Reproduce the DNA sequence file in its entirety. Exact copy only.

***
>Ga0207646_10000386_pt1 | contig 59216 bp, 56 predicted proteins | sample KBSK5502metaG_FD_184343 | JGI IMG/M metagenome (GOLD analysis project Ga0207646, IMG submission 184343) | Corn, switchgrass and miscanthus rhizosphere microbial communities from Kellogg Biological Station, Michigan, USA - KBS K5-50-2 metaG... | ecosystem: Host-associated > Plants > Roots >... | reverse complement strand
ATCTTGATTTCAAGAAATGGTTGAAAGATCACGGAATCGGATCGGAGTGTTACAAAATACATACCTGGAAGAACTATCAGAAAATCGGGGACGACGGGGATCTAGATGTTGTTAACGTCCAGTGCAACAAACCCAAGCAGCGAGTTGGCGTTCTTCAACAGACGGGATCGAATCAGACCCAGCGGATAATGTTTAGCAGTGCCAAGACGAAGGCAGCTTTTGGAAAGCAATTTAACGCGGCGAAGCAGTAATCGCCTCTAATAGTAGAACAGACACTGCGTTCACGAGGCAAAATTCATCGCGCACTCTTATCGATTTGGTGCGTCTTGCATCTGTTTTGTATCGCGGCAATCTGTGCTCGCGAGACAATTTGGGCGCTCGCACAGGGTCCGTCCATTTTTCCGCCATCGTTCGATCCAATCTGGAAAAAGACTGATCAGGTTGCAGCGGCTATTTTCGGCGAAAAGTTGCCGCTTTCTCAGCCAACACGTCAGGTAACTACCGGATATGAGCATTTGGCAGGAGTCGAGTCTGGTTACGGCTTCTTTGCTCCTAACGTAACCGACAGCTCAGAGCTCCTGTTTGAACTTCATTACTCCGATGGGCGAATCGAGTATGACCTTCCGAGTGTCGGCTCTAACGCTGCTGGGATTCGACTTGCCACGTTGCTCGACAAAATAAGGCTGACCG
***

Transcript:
>Ga0207646_10000386_pt1 | contig 59216 bp, 56 predicted proteins | sample KBSK5502metaG_FD_184343 | JGI IMG/M metagenome (GOLD analysis project Ga0207646, IMG submission 184343) | Corn, switchgrass and miscanthus rhizosphere microbial communities from Kellogg Biological Station, Michigan, USA - KBS K5-50-2 metaG... | ecosystem: Host-associated > Plants > Roots >... | reverse complement strand
ATCTTGATTTCAAGAAATGGTTGAAAGATCACGGAATCGGATCGGAGTGTTACAAAATACATACCTGGAAGAACTATCAGAAAATCGGGGACGACGGGGATCTAGATGTTGTTAACGTCCAGTGCAACAAACCCAAGCAGCGAGTTGGCGTTCTTCAACAGACGGGATCGAATCAGACCCAGCGGATAATGTTTAGCAGTGCCAAGACGAAGGCAGCTTTTGGAAAGCAATTTAACGCGGCGAAGCAGTAATCGCCTCTAATAGTAGAACAGACACTGCGTTCACGAGGCAAAATTCATCGCGCACTCTTATCGATTTGGTGCGTCTTGCATCTGTTTTGTATCGCGGCAATCTGTGCTCGCGAGACAATTTGGGCGCTCGCACAGGGTCCGTCCATTTTTCCGCCATCGTTCGATCCAATCTGGAAAAAGACTGATCAGGTTGCAGCGGCTATTTTCGGCGAAAAGTTGCCGCTTTCTCAGCCAACACGTCAGGTAACTACCGGATATGAGCATTTGGCAGGAGTCGAGTCTGGTTACGGCTTCTTTGCTCCTAACGTAACCGACAGCTCAGAGCTCCTGTTTGAACTTCATTACTCCGATGGGCGAATCGAGTATGACCTTCCGAGTGTCGGCTCTAACGCTGCTGGGATTCGACTTGCCACGTTGCTCGACAAAATAAGGCTGACCG